Cold Cave May Recall '80s Electronic Pop, But Wes Eisold Seeks More Than Just a Visit to the Past

The path from hardcore to synth-pop isn't the most obvious of trajectories, but Wes Eisold doesn't seem to dwell on why or how he ended up taking that direct route. Before launching Cold Cave and gaining attention for his noise-crusted '80s-esque electro-pop (and recently signing to Matador), Eisold was the vocalist for several hardcore bands, including Some Girls and American Nightmare. In an e-mail interview (his preferred method of communication—even Pitchfork didn't rate a phoner), Eisold doesn't elaborate much on the links between the two genres, or why he felt drawn to the more programmed, synthetic pleasures of electronic music after years spent screaming his lungs out.

"I think you just have to surrender yourself to whatever it is that you want to do," he says. "You have to be your only authority, compassionate and merciless. The link is just in the intention."

Having never played an instrument, Eisold started fooling around with a synthesizer, teaching himself to play as he wrote songs. Cold Cave began as a solo act, with a series of singles and EPs released on various small labels, including Eisold's own Heartworm Press. These early recordings display a rough-hewn quality which suggest a guy making it up as he goes along. Distortion, piercing tones, and incomprehensible vocals often overpower the tunes themselves. But the latest release, Love Comes Close, finds a kinder, gentler Cold Cave in action. The hummable tunes, catchy synth hooks, and danceable beats that were previously obscured or buried are now in the forefront.

The band's press sheet lists industrial-strength electronic/noise bands such as Non, Throbbing Gristle, Muslimgauze, and Permutative Distortion as influences, but that would probably be news to those bands if they listened to Love Comes Close. Though Eisold insists "language used in the song titles [hints] at depravity and desolation," and the band tend toward the goth in their lyrics and dress, Cold Cave are essentially a party band. You can totally dance to this shit.

The distorted vocals and abrasive video-game tones of Love Comes Close's opening track, "Cebe and Me," give way to the title track, which could easily be mistaken for a cover of a New Order song around the time of Brotherhood, which is in turn followed by "Life Magazine," a spritely number suitable for aerobics. Play "The Trees Grew Emotions and Died" (there's your hint of desolation) for a little kid and see if she doesn't bop along.

This shift in gears could be attributed to Eisold becoming more familiar with his instrument and songcraft, or it might have to do with the tempering effects of collaboration. After working with several other members, the band has solidified to include Caralee McElroy, formerly of Oakland experimentalists Xiu Xiu, and Dominick Fernow of noise/power electronics act Prurient.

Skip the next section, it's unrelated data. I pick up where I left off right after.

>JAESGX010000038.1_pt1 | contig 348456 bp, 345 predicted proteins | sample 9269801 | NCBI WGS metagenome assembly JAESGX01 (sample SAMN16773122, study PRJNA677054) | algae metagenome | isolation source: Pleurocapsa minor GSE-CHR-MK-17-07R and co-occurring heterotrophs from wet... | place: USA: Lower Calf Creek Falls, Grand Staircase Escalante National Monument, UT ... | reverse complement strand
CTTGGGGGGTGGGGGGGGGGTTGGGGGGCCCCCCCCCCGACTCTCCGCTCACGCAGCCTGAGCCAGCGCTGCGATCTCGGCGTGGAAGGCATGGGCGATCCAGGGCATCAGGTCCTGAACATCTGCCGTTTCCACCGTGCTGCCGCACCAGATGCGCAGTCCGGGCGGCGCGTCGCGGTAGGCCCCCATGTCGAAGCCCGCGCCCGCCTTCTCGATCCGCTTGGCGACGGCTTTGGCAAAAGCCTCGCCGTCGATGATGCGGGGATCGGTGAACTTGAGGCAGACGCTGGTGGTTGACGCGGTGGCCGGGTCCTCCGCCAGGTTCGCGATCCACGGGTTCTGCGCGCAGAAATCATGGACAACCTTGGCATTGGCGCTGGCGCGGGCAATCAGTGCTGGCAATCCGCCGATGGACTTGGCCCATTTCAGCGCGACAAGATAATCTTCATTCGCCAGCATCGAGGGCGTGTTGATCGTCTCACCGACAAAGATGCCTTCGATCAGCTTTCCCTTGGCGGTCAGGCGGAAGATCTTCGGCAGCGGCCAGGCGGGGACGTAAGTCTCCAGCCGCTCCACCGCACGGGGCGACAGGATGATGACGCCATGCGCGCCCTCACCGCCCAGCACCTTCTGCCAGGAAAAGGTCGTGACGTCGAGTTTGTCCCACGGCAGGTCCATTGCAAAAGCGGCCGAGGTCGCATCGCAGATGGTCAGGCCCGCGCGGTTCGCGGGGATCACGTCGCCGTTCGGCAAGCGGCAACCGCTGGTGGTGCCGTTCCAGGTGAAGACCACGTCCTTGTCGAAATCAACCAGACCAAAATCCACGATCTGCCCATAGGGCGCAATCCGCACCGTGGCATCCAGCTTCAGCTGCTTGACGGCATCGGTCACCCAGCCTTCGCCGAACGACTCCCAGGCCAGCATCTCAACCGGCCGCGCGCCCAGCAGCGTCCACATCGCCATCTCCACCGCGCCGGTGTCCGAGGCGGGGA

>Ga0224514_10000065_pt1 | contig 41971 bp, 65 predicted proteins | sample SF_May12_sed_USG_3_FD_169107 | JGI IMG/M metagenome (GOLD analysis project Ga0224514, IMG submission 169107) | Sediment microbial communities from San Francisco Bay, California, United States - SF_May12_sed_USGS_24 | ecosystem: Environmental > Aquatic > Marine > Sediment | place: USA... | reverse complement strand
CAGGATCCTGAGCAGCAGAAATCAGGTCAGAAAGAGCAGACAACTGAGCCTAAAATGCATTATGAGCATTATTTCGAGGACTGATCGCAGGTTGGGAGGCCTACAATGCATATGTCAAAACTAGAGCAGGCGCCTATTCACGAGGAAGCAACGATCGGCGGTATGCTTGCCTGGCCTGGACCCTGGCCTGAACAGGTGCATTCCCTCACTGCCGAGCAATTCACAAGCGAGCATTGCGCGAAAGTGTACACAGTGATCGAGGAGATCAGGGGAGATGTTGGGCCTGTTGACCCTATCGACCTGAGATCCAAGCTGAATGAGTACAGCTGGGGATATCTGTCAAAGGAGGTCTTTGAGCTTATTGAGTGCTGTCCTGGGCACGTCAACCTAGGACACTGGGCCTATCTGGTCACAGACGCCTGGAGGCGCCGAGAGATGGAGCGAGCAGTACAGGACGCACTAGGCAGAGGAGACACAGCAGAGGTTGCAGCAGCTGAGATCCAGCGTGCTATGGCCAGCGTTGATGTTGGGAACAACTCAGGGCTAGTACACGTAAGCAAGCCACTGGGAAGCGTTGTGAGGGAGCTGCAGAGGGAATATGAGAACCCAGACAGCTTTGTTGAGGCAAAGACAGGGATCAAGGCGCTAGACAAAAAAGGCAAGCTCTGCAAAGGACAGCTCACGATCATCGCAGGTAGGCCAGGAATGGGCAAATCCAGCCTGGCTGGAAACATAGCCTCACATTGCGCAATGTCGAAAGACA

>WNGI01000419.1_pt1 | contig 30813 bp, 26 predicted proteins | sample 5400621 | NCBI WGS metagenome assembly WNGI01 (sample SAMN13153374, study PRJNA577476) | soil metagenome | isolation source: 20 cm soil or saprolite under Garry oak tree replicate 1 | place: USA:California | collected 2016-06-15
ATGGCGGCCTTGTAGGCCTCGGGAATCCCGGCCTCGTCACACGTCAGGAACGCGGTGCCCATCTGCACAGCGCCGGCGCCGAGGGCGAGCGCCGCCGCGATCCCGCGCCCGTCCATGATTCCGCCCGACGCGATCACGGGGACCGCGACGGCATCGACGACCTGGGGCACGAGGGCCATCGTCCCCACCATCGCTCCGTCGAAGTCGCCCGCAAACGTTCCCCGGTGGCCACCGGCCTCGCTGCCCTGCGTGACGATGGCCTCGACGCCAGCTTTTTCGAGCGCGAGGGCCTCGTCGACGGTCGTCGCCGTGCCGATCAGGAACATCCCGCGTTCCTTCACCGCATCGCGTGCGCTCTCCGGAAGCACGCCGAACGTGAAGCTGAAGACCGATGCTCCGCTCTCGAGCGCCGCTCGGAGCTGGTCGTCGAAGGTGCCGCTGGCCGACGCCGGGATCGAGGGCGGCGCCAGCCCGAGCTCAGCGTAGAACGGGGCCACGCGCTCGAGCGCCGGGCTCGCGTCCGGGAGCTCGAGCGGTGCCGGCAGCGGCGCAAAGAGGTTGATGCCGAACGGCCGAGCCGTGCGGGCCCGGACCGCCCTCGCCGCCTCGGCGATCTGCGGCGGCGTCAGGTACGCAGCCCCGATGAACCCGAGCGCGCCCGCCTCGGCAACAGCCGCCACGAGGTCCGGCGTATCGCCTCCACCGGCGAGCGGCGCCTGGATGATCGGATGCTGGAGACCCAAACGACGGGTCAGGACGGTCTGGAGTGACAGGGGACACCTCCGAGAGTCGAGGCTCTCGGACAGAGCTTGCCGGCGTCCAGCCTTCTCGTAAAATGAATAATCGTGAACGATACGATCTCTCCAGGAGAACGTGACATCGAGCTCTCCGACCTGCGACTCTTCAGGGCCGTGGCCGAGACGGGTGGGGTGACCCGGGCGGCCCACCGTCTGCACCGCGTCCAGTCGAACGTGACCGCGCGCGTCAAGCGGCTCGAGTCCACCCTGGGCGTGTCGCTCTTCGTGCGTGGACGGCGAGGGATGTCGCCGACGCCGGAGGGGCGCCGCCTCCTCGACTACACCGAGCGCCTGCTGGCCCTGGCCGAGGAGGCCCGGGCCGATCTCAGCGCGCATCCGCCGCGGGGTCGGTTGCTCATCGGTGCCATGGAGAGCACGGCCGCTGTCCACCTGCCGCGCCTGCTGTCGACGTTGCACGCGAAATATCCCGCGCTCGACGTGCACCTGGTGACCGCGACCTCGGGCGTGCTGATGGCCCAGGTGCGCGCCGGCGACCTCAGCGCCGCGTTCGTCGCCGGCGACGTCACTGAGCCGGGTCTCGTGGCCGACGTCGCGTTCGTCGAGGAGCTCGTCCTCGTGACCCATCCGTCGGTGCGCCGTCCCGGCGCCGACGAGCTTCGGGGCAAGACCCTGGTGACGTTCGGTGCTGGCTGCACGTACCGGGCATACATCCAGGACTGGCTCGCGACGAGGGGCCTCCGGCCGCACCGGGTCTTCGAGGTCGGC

"Initially I only added people to play live," Eisold says. "It's still really important to me to write most of the songs and the lyrical content because I feel the urge to stay true to the reason why I started Cold Cave, which was to not rely on others, for a few reasons—I don't want to be at the mercy of someone else's creation, in music or in the way I live, and I don't want the bosom of the song to get lost in translation, no matter how congested or unclear the idea is."

Though the music may still be primarily Eisold's, the difference between the scattershot experimentations of his early releases (collected on the CD Cremations) and the cohesive statement of Love Comes Close is noticeable. You'd think hooking up with one of America's harshest noise practitioners would result in a more severe sound, but the opposite has occurred. The three-piece has softened Cold Cave's rough edges somewhat, and Eisold seems more comfortable letting the music stay relatively approachable, with the messier bits now serving the songs, rather than being the reason for their existence.

Cold Cave has come along at a time when a rash of younger musicians find themselves inspired by various strains of '80s synth-pop—it's the decade when most of them were born. Some tweak and reimagine the past to create something entirely new; some create an enjoyable but not terribly original pastiche; and some just rip off old bands wholesale. (Cold Cave has been lauded for—and accused of—doing a bit of all the above, depending on the ear and, usually, the age of the listener.)

"I feel inspired by my peers but none of my peers play music that sounds like Cold Cave," Eisold says. "I tend not to pay too much attention to bands that we may have more in common with sound-wise, because the music we make is second to the feeling behind it. I'm not that interested in sound. I'm interested in context and I feel a lot of modern synth-based music exists as a devotion to genre and I am not intrigued by any genre, but rather by individuals."


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